The study tests the dynamic nature of the Job Demands-Resources model with regard to both motivational and health impairment processes. It does so by examining whether daily fluctuations in co-workers' support (i.e., a typical job resource) and daily fluctuations in work/family conflict (i.e., a typical job demand) predict day-levels of job satisfaction and mental health through work engagement and exhaustion, respectively. A total of 61 schoolteachers completed a general questionnaire and a daily survey over a period of five consecutive work days. Multilevel analyses provided evidence for both the above processes. Consistently with the hypotheses, our results showed that day-level work engagement mediated the impact of day-level co-workers' support on day-level job satisfaction and day-level mental health, after general levels of work engagement and outcome variables had been controlled for. Moreover, day-level exhaustion mediated the relationship between day-level work/family conflict and day-level job satisfaction and day-level mental health after general levels of exhaustion and outcome variables had been controlled for. These findings provide new insights into the dynamic psychological processes that determine daily fluctuations in employee well-being. Such insights may be transformed into job redesign strategies and other interventions designed to enhance work-related psychological well-being on a daily level. © 2010 Taylor & Francis.

Simbula, S. (2010). Daily fluctuations in teachers’ well-being: A diary study using the Job Demands-Resources Model. ANXIETY, STRESS, AND COPING, 23(5), 563-584 [10.1080/10615801003728273].

Daily fluctuations in teachers’ well-being: A diary study using the Job Demands-Resources Model

SIMBULA, SILVIA
2010

Abstract

The study tests the dynamic nature of the Job Demands-Resources model with regard to both motivational and health impairment processes. It does so by examining whether daily fluctuations in co-workers' support (i.e., a typical job resource) and daily fluctuations in work/family conflict (i.e., a typical job demand) predict day-levels of job satisfaction and mental health through work engagement and exhaustion, respectively. A total of 61 schoolteachers completed a general questionnaire and a daily survey over a period of five consecutive work days. Multilevel analyses provided evidence for both the above processes. Consistently with the hypotheses, our results showed that day-level work engagement mediated the impact of day-level co-workers' support on day-level job satisfaction and day-level mental health, after general levels of work engagement and outcome variables had been controlled for. Moreover, day-level exhaustion mediated the relationship between day-level work/family conflict and day-level job satisfaction and day-level mental health after general levels of exhaustion and outcome variables had been controlled for. These findings provide new insights into the dynamic psychological processes that determine daily fluctuations in employee well-being. Such insights may be transformed into job redesign strategies and other interventions designed to enhance work-related psychological well-being on a daily level. © 2010 Taylor & Francis.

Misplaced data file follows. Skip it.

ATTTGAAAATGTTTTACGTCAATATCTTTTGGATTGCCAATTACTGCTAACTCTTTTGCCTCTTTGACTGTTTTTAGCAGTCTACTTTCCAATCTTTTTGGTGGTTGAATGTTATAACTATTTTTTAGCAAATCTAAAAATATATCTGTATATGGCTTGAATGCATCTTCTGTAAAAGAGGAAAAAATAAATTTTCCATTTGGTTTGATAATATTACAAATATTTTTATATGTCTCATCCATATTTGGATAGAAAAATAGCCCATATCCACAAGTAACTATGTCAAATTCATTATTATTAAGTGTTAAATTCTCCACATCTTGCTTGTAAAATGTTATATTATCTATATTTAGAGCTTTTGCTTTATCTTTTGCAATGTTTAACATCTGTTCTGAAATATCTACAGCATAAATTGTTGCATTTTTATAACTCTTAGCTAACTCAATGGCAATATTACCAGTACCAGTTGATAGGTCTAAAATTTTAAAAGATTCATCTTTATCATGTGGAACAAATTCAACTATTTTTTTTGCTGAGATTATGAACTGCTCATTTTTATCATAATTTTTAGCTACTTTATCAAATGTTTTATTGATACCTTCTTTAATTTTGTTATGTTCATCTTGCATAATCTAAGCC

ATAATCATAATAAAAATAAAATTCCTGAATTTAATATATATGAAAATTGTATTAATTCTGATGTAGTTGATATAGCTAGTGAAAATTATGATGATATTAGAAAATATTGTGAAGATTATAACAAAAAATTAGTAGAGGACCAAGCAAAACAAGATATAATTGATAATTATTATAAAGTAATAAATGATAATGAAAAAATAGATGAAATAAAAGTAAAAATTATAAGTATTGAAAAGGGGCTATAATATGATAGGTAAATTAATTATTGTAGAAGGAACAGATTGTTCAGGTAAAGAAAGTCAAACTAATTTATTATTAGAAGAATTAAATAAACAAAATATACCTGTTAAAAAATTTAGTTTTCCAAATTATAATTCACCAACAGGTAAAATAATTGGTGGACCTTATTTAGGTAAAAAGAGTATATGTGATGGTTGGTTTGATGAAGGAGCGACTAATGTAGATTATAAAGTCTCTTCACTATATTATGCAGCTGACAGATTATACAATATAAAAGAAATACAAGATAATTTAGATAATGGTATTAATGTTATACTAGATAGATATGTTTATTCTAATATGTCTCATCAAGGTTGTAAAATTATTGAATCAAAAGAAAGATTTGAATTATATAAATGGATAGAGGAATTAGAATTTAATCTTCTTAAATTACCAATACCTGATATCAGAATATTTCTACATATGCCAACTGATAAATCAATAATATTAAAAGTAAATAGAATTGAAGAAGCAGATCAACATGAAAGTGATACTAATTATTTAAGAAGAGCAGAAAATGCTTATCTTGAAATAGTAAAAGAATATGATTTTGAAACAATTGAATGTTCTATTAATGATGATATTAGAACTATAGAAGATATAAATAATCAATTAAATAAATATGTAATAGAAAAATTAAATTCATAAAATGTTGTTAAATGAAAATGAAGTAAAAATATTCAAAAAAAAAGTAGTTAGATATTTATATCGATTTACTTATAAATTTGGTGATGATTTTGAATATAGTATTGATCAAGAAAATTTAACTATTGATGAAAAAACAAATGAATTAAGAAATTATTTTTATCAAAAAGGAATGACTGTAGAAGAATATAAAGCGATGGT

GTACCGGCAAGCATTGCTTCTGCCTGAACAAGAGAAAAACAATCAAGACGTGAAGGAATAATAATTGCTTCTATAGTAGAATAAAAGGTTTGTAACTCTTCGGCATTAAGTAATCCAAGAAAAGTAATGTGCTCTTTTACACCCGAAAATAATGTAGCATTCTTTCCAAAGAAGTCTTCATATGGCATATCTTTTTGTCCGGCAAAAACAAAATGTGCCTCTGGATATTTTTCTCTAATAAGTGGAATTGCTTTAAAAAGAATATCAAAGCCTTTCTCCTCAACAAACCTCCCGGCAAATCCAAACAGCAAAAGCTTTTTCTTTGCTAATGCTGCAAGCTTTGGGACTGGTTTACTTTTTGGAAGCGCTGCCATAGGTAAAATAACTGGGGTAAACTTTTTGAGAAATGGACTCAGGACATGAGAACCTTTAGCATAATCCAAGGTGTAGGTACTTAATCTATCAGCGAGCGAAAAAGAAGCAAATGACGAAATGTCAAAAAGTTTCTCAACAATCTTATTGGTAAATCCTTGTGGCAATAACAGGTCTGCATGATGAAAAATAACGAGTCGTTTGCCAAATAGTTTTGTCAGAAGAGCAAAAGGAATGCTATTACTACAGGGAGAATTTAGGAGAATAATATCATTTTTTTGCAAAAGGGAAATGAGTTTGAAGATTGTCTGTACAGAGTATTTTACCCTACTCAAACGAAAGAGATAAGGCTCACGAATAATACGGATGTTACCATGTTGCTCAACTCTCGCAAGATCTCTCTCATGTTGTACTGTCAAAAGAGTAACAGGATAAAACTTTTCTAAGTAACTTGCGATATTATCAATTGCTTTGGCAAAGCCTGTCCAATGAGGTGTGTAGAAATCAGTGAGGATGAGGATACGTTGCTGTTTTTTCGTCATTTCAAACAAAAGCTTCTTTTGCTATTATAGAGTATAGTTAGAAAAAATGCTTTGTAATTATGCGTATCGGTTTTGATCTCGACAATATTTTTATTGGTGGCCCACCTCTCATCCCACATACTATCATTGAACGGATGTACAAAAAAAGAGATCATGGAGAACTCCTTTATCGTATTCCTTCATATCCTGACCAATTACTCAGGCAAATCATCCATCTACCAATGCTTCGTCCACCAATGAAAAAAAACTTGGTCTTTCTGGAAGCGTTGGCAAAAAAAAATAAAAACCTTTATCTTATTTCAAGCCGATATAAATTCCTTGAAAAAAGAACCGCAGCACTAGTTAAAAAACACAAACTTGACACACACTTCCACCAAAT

Articolo in rivista - Articolo scientifico
diary study; exhaustion; Job Demands-Resources model; teachers; work engagement
English
563
584
Simbula, S. (2010). Daily fluctuations in teachers’ well-being: A diary study using the Job Demands-Resources Model. ANXIETY, STRESS, AND COPING, 23(5), 563-584 [10.1080/10615801003728273].
Simbula, S
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Utilizza questo identificativo per citare o creare un link a questo documento: https://hdl.handle.net/10281/19020
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